The hopes of thousands of people digging
out from under floods and mud slides that killed possibly 50,000 people
here in December were set back over the weekend when rains caused many
rivers to rise, halting the daily rituals which have become so important
to creating a sense a return to normalcy.
No fatalities have been reported and there appears to be only limited damage. The real toll for residents of the coastal area of the state of Vargas is the erosion of their morale which has been slowly rebuilding with the resumption of work and school in the wake of what may be the worst disaster in Latin American decades.
"Each time it rains it gets ugly," a woman told GloboVision TV as she was attempting to get to work. "One cannot sleep whenever it rains."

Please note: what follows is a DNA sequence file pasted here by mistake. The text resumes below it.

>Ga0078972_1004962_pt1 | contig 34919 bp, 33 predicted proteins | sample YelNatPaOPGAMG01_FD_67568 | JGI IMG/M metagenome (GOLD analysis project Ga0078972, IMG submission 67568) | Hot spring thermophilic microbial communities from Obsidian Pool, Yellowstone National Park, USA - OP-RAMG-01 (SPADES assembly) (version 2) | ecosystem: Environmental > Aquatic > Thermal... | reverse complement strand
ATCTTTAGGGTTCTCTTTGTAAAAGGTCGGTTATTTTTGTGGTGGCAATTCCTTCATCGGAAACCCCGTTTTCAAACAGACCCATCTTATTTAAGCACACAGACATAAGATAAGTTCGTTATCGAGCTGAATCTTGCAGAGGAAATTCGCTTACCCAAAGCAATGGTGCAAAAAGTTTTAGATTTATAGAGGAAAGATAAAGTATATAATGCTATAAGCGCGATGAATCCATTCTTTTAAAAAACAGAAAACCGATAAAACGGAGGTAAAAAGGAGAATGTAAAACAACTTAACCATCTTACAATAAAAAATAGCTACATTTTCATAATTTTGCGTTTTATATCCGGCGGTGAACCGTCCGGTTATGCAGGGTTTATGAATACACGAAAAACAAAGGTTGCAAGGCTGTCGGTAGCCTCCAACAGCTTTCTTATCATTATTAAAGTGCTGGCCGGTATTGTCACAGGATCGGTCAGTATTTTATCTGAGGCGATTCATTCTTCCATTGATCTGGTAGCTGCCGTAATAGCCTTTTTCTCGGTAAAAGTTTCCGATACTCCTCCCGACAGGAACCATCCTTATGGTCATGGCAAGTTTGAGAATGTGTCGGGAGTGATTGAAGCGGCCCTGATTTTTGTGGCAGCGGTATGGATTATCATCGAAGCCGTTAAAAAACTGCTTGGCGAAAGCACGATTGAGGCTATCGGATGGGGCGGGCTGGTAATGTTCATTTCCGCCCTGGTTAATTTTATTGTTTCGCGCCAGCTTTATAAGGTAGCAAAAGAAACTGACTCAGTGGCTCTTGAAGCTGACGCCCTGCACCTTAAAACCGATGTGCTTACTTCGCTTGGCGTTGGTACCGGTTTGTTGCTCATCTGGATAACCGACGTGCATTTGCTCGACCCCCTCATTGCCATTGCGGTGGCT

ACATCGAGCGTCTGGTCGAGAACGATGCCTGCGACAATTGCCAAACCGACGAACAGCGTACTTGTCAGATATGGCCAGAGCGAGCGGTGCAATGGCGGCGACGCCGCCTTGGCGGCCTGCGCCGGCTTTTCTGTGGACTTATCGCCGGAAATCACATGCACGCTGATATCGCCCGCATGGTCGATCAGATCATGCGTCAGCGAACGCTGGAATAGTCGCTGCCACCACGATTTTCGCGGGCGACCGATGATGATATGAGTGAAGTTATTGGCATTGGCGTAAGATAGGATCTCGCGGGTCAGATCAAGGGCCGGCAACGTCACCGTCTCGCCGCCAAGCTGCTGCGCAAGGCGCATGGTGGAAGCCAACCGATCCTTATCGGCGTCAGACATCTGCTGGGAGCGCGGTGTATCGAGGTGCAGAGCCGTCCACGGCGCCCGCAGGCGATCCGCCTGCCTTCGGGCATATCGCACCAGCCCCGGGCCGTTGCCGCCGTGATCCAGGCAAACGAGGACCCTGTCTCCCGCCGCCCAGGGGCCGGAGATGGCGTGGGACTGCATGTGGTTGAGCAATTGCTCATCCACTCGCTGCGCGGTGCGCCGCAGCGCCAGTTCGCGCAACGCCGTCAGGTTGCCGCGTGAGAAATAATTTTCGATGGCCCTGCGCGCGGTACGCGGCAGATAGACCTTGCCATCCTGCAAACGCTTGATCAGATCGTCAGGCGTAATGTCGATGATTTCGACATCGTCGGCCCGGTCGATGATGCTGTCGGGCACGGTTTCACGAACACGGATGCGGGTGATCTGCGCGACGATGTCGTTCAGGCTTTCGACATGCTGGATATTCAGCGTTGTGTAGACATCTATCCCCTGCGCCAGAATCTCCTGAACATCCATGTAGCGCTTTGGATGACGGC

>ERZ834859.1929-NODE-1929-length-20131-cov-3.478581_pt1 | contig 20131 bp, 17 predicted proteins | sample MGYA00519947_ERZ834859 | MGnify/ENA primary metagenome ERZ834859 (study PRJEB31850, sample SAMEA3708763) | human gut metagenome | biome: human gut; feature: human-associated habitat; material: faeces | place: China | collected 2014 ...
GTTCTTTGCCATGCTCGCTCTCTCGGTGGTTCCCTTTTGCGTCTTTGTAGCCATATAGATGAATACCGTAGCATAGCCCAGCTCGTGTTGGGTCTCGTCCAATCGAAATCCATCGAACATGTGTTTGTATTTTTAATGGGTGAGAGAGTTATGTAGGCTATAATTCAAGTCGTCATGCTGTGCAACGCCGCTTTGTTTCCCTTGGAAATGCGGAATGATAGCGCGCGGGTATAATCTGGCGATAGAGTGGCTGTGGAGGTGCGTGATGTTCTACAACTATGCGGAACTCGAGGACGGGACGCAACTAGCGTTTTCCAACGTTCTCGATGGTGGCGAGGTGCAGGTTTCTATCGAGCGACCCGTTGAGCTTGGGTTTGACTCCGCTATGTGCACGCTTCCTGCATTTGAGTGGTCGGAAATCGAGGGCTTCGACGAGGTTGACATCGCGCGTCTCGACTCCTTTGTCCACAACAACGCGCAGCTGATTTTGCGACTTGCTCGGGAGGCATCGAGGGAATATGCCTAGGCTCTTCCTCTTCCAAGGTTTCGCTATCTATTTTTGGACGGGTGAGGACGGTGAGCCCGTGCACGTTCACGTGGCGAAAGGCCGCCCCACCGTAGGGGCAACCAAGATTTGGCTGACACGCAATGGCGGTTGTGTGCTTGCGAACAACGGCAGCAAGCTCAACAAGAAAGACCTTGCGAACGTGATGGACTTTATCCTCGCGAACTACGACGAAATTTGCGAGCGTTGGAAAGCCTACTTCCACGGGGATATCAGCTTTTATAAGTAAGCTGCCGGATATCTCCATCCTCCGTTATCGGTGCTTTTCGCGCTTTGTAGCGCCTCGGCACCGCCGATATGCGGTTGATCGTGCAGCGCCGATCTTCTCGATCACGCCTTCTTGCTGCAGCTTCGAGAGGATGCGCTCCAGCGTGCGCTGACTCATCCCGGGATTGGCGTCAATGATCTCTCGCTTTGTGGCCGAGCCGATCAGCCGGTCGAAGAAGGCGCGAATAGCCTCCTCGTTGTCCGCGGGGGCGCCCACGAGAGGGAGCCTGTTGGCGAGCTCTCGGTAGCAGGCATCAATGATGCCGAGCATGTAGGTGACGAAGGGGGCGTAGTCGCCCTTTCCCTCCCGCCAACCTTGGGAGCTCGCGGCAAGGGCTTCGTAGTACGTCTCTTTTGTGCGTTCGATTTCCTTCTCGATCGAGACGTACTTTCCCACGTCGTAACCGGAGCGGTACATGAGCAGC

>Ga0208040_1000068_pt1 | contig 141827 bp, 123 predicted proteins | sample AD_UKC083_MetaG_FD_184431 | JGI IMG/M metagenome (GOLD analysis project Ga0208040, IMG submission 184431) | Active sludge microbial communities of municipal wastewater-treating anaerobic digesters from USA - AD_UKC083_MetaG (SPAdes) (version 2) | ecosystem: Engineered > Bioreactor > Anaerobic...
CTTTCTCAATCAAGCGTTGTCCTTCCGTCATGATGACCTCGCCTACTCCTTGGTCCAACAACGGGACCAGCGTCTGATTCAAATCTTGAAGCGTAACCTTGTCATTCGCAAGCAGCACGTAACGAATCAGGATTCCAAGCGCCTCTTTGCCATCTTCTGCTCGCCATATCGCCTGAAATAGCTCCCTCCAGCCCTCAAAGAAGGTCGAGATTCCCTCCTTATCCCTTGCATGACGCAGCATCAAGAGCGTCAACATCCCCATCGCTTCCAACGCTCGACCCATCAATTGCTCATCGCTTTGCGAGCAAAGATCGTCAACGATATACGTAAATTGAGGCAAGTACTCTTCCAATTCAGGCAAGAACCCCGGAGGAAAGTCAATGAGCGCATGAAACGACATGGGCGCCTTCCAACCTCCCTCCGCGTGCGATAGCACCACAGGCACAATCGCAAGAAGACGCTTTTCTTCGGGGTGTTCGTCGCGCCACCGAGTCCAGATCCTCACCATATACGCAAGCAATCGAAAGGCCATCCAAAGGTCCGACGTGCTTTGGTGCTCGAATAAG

The floods and massive slides caused billions of dollars in damage and displaced as many as 300,000 people.
The rains, which began early Sunday, have destroyed some provisional structures and brought work in the area to a halt. Some schools were to hold classes today Monday) but those have been canceled and residents have been advised to stay at home.
The floods are widely reported in Venezuelan media. Television stations are broadcasting continuously from the scene but there were no reports Monday morning on either the CNN or BBC web sites.
Donations to World Vision's Venezuela appeal can be made by calling 0800 80 2000 or by sending cheques to World Vision Venezuela Appeal, Private Bag 92078, Auckland.